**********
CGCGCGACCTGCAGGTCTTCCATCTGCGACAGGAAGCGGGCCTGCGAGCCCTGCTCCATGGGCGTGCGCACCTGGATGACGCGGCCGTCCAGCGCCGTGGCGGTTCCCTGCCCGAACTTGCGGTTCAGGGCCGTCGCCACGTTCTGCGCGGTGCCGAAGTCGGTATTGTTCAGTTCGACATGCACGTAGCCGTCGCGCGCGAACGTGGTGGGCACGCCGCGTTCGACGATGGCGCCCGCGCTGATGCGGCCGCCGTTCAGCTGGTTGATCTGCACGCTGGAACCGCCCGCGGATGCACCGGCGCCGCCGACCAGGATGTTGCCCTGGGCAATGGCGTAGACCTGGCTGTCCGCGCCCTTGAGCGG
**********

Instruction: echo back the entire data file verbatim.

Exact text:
CGCGCGACCTGCAGGTCTTCCATCTGCGACAGGAAGCGGGCCTGCGAGCCCTGCTCCATGGGCGTGCGCACCTGGATGACGCGGCCGTCCAGCGCCGTGGCGGTTCCCTGCCCGAACTTGCGGTTCAGGGCCGTCGCCACGTTCTGCGCGGTGCCGAAGTCGGTATTGTTCAGTTCGACATGCACGTAGCCGTCGCGCGCGAACGTGGTGGGCACGCCGCGTTCGACGATGGCGCCCGCGCTGATGCGGCCGCCGTTCAGCTGGTTGATCTGCACGCTGGAACCGCCCGCGGATGCACCGGCGCCGCCGACCAGGATGTTGCCCTGGGCAATGGCGTAGACCTGGCTGTCCGCGCCCTTGAGCGG